Letter

Three-dimensional limb joint mobility in the early tetrapod Ichthyostega

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Published online:

Abstract

The origin of tetrapods and the transition from swimming to walking was a pivotal step in the evolution and diversification of terrestrial vertebrates. During this time, modifications of the limbs—particularly the specialization of joints and the structures that guide their motions—fundamentally changed the ways in which early tetrapods could move1,2,3,4. Nonetheless, little is known about the functional consequences of limb anatomy in early tetrapods and how that anatomy influenced locomotion capabilities at this very critical stage in vertebrate evolution. Here we present a three-dimensional reconstruction of the iconic Devonian tetrapod Ichthyostega and a quantitative and comparative analysis of limb mobility in this early tetrapod. We show that Ichthyostega could not have employed typical tetrapod locomotory behaviours, such as lateral sequence walking. In particular, it lacked the necessary rotary motions in its limbs to push the body off the ground and move the limbs in an alternating sequence. Given that long-axis rotation was present in the fins of tetrapodomorph fishes5,6,7, it seems that either early tetrapods evolved through an initial stage of restricted shoulder8,9 and hip joint mobility or that Ichthyostega was unique in this respect. We conclude that early tetrapods with the skeletal morphology and limb mobility of Ichthyostega were unlikely to have made some of the recently described Middle Devonian trackways10.

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Acknowledgements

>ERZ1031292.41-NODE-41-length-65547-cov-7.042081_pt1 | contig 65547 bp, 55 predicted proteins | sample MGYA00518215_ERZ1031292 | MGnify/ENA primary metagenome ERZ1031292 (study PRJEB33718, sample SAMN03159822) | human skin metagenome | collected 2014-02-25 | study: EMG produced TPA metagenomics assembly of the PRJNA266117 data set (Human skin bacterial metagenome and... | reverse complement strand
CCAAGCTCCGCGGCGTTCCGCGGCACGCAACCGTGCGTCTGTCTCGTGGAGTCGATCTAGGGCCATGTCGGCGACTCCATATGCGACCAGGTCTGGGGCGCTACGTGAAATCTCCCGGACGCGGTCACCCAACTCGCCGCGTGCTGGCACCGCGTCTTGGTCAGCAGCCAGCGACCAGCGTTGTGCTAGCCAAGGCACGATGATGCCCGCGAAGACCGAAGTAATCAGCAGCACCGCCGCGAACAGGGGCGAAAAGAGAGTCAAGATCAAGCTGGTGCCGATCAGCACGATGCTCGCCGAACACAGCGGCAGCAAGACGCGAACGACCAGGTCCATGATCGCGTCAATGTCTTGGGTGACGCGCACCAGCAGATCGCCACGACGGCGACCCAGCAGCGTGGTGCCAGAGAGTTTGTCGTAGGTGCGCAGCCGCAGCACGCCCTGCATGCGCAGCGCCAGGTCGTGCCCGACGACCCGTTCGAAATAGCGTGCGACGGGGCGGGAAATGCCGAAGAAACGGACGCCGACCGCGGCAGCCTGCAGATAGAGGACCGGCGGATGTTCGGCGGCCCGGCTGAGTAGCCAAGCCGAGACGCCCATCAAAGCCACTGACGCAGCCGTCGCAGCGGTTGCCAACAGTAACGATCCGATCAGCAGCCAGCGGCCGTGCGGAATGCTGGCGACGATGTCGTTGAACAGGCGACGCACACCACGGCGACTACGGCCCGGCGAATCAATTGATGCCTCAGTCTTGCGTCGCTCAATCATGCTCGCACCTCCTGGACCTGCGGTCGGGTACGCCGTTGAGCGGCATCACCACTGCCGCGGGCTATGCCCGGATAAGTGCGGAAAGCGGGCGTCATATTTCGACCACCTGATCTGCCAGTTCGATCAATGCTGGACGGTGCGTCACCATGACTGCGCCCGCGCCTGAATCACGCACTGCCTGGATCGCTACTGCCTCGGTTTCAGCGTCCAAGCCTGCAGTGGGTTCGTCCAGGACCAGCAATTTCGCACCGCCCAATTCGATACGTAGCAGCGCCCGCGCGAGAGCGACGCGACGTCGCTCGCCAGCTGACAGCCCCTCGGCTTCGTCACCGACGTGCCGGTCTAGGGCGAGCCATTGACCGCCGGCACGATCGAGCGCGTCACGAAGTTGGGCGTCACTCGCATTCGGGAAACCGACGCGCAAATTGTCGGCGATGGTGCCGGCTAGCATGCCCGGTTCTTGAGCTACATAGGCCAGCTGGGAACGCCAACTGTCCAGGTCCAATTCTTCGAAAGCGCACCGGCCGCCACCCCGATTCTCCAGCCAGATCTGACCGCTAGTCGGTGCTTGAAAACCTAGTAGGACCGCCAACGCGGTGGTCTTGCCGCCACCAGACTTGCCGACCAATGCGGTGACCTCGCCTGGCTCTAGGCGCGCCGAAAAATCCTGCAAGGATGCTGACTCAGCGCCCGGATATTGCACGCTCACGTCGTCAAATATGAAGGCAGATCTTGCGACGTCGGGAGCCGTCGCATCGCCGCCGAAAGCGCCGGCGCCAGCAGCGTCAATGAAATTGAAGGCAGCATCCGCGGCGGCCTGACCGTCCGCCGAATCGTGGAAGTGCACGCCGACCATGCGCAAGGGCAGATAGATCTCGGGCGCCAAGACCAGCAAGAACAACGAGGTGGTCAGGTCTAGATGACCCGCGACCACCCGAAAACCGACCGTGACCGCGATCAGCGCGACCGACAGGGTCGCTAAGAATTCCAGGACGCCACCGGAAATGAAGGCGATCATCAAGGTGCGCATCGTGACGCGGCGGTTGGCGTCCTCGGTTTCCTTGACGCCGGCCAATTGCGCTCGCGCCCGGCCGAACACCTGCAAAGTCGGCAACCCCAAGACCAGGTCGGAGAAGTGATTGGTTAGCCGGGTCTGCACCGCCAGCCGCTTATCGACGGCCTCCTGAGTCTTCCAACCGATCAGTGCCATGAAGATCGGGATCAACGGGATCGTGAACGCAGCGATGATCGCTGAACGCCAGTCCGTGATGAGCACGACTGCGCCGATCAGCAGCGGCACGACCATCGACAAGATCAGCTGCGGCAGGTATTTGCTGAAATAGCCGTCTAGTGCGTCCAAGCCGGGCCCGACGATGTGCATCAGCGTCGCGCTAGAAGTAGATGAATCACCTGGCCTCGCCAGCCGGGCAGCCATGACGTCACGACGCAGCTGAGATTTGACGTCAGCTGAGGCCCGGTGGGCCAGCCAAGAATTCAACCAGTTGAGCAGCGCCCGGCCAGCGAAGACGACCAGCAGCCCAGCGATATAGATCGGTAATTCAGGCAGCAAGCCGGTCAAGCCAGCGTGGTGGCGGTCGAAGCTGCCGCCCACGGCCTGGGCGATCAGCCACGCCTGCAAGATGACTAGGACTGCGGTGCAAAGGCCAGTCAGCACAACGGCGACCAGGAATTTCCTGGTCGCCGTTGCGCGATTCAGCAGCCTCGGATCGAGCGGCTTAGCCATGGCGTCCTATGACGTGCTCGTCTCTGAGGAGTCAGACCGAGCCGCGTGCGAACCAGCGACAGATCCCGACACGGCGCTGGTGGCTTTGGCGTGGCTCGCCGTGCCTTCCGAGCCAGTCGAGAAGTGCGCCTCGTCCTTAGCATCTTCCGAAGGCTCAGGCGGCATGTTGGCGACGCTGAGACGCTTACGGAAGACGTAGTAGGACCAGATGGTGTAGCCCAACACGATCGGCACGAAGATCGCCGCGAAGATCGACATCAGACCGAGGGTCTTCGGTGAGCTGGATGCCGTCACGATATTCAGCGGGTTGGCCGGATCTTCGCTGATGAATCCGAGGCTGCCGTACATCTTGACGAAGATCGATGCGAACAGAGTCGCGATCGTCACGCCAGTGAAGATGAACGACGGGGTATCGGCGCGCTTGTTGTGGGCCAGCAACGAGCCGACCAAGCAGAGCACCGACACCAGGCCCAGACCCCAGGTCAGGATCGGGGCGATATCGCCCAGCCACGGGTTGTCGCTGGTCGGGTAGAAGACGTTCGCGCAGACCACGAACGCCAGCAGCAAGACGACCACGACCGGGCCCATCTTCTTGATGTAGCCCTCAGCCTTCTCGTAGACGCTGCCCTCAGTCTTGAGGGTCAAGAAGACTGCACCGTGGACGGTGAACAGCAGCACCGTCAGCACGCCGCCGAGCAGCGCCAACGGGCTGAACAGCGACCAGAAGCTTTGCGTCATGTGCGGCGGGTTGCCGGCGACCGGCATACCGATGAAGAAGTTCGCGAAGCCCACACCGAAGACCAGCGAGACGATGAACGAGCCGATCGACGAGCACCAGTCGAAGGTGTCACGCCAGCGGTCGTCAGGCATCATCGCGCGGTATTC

We thank J. Molnar for assistance with segmentation, model construction, and movie generation; L. Witmer for access to platypus scan data; Digimorph for access to salamander scan data (National Science Foundation grant IIS-9874781 and IIS-0208675 to T. Rowe); M. Lowe for collections support at the University Museum of Zoology, Cambridge; G. Cuny for access to collections housed in the Geological Museum at the University of Copenhagen; J. Rankin for musculoskeletal modelling support; and P. Ahlberg for commenting on an earlier draft of this manuscript. For access to μCT scanning equipment in their care, we also acknowledge R. Abel, C. Martin and A. Heaver. This research was supported by Natural Environment Research Council grants NE/G005877/1 and NE/G00711X/1.

Author information

Affiliations

  1. Department of Veterinary Basic Sciences and Structure and Motion Laboratory, The Royal Veterinary College, Hawkshead Lane, Hatfield AL9 7TA, UK

    • Stephanie E. Pierce
    •  & John R. Hutchinson
  2. University Museum of Zoology, Department of Zoology, University of Cambridge, Downing Street, Cambridge CB2 3EJ, UK

    • Stephanie E. Pierce
    •  & Jennifer A. Clack

Authors

  1. Search for Stephanie E. Pierce in:

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Contributions

All authors contributed to project concept and design. S.E.P. collected and analysed the data and wrote the manuscript, including main text, figures and Supplementary Information. J.A.C. and J.R.H. provided a critical review of all aspects of manuscript development. All authors approved the final draft.

Competing interests

The authors declare no competing financial interests.

Corresponding author

Correspondence to Stephanie E. Pierce.

Supplementary information

PDF files

  1. 1.

    Supplementary Information

    This proof contains Supplementary Text, which includes details of how the 3D model of Ichthyostega was constructed, Supplementary References, Supplementary Figures 1-6 and Supplementary Tables 1-6.

Videos

  1. 1.

    Supplementary Movie 1

    This movie shows the 3D whole body reconstruction of Ichthyostega spinning 360 degrees in yaw and roll.

  2. 2.

    Supplementary Movie 2

    This movie shows maximum range of motion in the shoulder joint of Ichthyostega during flexion/extension, adduction/abduction and pronation/supination.

  3. 3.

    Supplementary Movie 3

    This movie shows maximum range of motion in the hip joint of Ichthyostega during flexion/extension, adduction/abduction and pronation/supination.

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